The Bush administration has imposed stiff economic sanctions on one of China’s largest state-run manufacturers for selling missile-related goods to Iran.
The two-year sanctions will, for the first time, bar any exports to the United States from a Chinese firm, in this case North China Industries Corp., known as Norinco, which manufactures an array of military and civilian products.
Bush administration officials said conservative official estimates are that the sanctions will cost Beijing “hundreds of millions” of dollars annually in lost sales in the United States.
Sanctions also were imposed on an Iranian government missile producer, the Shehid Hemmat Industrial Group, which has been involved in Iran’s short- and medium-range missile program since the mid-1990s.
Documents made public by the Federal Register state that the sanctions were imposed May 9 under two presidential executive orders aimed at curbing arms transfers.
Norinco was caught providing Iran with specialty steel used in all its missile programs in October 2002 — two months after Beijing announced new export regulations aimed at curbing missile-technology sales.
China’s government was informed about the sanctions and denied that the company transferred the specialty steel involved.
In the past, sanctions on arms-proliferating countries have been limited to a ban on contracts with the U.S. government, although little defense-related trade occurs between the United States and such countries.
The latest sanctions require the Treasury Department to “prohibit the importation into the United States of any goods, technology, or services produced or provided by these entities.”
“This is the first time in the last 15 years that sanctions on China will have teeth,” one U.S. official said.
Norinco is China’s third-largest manufacturer, and the sanctions could cost the company up to $100 million in lost business in the United States, through such retailers as Wal-Mart and Kmart.
Norinco makes some 4,000 products ranging from toys to short-range ballistic missiles, according to U.S. officials. Since it was formed in 1980, Norinco has had about $25 billion of import and export business.
As for businesses that will complain of the inconvenience of not being able to purchase inexpensive Norinco products, the official said, “It’s also inconvenient to have an Iranian missile come down on you.”
No details of the activities by the Chinese and Iranian companies were made public in State Department documents. An announcement of the sanctions will appear today in the Federal Register, the U.S. government’s official publication for regulations.
A congressional official close to the issue said the sanctions were imposed after a huge political battle in the Bush administration between pro-Chinese officials opposed to the sanctions and national security officials.
The official said the sanctions on Norinco were overdue and described the company as a “serial proliferator” of missiles and goods related to weapons of mass destruction.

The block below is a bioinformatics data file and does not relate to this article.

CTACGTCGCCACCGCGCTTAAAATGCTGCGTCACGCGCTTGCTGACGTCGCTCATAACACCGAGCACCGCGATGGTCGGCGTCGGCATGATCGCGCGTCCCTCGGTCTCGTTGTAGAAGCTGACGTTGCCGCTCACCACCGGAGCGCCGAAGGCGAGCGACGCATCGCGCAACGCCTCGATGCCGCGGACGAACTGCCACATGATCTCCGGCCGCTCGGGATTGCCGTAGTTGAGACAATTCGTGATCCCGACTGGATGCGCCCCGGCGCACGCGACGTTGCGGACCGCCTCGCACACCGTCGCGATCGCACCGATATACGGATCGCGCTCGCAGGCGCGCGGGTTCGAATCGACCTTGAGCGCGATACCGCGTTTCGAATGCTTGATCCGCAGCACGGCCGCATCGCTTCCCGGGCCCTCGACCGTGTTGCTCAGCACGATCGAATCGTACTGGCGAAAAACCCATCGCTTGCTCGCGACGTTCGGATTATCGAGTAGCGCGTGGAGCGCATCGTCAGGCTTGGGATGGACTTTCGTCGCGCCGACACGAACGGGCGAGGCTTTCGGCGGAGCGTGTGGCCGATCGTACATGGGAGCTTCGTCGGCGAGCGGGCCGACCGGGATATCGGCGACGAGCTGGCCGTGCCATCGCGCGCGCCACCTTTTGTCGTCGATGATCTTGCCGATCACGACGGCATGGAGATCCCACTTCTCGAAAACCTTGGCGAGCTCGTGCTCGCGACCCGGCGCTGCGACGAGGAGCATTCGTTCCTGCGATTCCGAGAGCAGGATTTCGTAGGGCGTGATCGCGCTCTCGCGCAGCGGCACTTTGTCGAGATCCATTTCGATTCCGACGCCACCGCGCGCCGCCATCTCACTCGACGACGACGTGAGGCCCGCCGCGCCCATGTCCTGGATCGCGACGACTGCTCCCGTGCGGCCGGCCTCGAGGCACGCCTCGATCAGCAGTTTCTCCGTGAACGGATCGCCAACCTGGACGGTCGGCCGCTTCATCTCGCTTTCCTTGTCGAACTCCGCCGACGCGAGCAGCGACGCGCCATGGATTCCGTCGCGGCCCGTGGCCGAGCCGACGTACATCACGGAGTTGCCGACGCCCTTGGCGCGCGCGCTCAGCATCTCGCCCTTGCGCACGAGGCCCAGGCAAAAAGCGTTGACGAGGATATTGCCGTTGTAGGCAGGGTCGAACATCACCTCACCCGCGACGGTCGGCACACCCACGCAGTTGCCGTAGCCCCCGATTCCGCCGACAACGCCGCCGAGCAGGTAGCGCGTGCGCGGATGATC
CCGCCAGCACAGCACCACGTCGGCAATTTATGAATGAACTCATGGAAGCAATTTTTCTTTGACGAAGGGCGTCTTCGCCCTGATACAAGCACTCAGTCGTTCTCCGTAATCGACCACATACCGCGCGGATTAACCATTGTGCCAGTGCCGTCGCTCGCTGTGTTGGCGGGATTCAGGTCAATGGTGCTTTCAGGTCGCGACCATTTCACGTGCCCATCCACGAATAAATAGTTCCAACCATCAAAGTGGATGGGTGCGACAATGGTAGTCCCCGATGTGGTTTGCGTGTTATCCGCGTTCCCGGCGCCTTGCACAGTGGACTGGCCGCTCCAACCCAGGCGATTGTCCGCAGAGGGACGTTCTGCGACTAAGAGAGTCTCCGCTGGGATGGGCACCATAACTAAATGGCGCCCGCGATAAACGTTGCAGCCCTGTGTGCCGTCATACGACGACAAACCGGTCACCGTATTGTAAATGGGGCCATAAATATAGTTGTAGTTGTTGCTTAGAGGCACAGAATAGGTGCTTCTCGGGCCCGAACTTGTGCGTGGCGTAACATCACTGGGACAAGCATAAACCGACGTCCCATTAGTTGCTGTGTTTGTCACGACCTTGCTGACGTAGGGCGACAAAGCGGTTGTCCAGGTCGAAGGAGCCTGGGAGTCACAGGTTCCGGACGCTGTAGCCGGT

Gary Milhollin, director of the private Wisconsin Project on Nuclear Arms Control, which tracks arms sales, said the State Department action shows that “missile exports to Iran continue.”
The two-year ban on all Norinco imports is a significant departure from past actions. “It may be that these sanctions will have an impact,” Mr. Milhollin said in an interview.
The Iranian company has been sanctioned in the past. In 2000, Shehid was sanctioned, along with a North Korean company, for missile-related purchases from North Korea.
Several Norinco employees were indicted in 1996 for being part of a covert effort uncovered by the U.S. Customs Service to smuggle 2,000 AK-47 assault rifles into Oakland, Calif., to arm urban street gangs.
A Norinco subsidiary, Hong Kong-based Rex International, also was involved in brokering the sale of high-grade seamless steel pipes to an Iranian chemical-weapons facility.
Among Norinco’s military products are armored fighting vehicles, various kinds of artillery, antitank missile systems, small arms, ammunition, radars, sighting and aiming systems, and high-performance engines, according to Mr. Milhollin.
Norinco has several subsidiaries in the United States, including, in California, Beta Chemical, Beta First, Beta Lighting, Beta Unitex and China Sports; and in New Jersey, Forte Lighting, Larin, and NIC International, Mr. Milhollin stated in congressional testimony.
China has been a major supplier of missiles to Iran for more than a decade. According to a 1999 congressional report on Chinese military and espionage activities, Beijing has provided Iran with CSS-8 ballistic missiles and support equipment and various missile-guidance components.
China also sold Iran solid-missile-fuel technology and C-802 antiship cruise missiles.
The U.S. government has criticized and sanctioned China repeatedly for its missile and weapons sales to Iran, North Korea and Pakistan. Sanctions were also imposed in July on eight Chinese companies that sold arms and germ-weapons goods to Iran.
The State Department also imposed sanctions on various Chinese companies for selling weapons-related goods to Iran in May 2002 and January 2002.